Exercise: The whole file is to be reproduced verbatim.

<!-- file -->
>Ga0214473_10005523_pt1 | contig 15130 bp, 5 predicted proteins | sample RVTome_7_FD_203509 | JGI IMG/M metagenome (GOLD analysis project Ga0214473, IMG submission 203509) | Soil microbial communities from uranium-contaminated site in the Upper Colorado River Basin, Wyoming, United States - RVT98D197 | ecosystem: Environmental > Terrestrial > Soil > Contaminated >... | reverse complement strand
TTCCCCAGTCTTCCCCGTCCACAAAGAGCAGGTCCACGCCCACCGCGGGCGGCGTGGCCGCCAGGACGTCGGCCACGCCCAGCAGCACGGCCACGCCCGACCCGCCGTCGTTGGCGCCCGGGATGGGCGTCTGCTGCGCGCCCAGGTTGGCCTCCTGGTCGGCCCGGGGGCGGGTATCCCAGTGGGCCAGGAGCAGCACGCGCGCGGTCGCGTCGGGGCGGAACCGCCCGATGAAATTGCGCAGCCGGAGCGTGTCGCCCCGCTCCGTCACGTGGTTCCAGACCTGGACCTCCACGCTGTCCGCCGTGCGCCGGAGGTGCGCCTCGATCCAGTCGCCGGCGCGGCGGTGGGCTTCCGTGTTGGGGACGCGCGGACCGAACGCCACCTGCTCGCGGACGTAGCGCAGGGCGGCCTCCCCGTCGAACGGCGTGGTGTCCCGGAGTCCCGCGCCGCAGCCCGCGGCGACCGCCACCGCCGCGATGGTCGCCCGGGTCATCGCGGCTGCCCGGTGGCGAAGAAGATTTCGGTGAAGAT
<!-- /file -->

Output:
>Ga0214473_10005523_pt1 | contig 15130 bp, 5 predicted proteins | sample RVTome_7_FD_203509 | JGI IMG/M metagenome (GOLD analysis project Ga0214473, IMG submission 203509) | Soil microbial communities from uranium-contaminated site in the Upper Colorado River Basin, Wyoming, United States - RVT98D197 | ecosystem: Environmental > Terrestrial > Soil > Contaminated >... | reverse complement strand
TTCCCCAGTCTTCCCCGTCCACAAAGAGCAGGTCCACGCCCACCGCGGGCGGCGTGGCCGCCAGGACGTCGGCCACGCCCAGCAGCACGGCCACGCCCGACCCGCCGTCGTTGGCGCCCGGGATGGGCGTCTGCTGCGCGCCCAGGTTGGCCTCCTGGTCGGCCCGGGGGCGGGTATCCCAGTGGGCCAGGAGCAGCACGCGCGCGGTCGCGTCGGGGCGGAACCGCCCGATGAAATTGCGCAGCCGGAGCGTGTCGCCCCGCTCCGTCACGTGGTTCCAGACCTGGACCTCCACGCTGTCCGCCGTGCGCCGGAGGTGCGCCTCGATCCAGTCGCCGGCGCGGCGGTGGGCTTCCGTGTTGGGGACGCGCGGACCGAACGCCACCTGCTCGCGGACGTAGCGCAGGGCGGCCTCCCCGTCGAACGGCGTGGTGTCCCGGAGTCCCGCGCCGCAGCCCGCGGCGACCGCCACCGCCGCGATGGTCGCCCGGGTCATCGCGGCTGCCCGGTGGCGAAGAAGATTTCGGTGAAGAT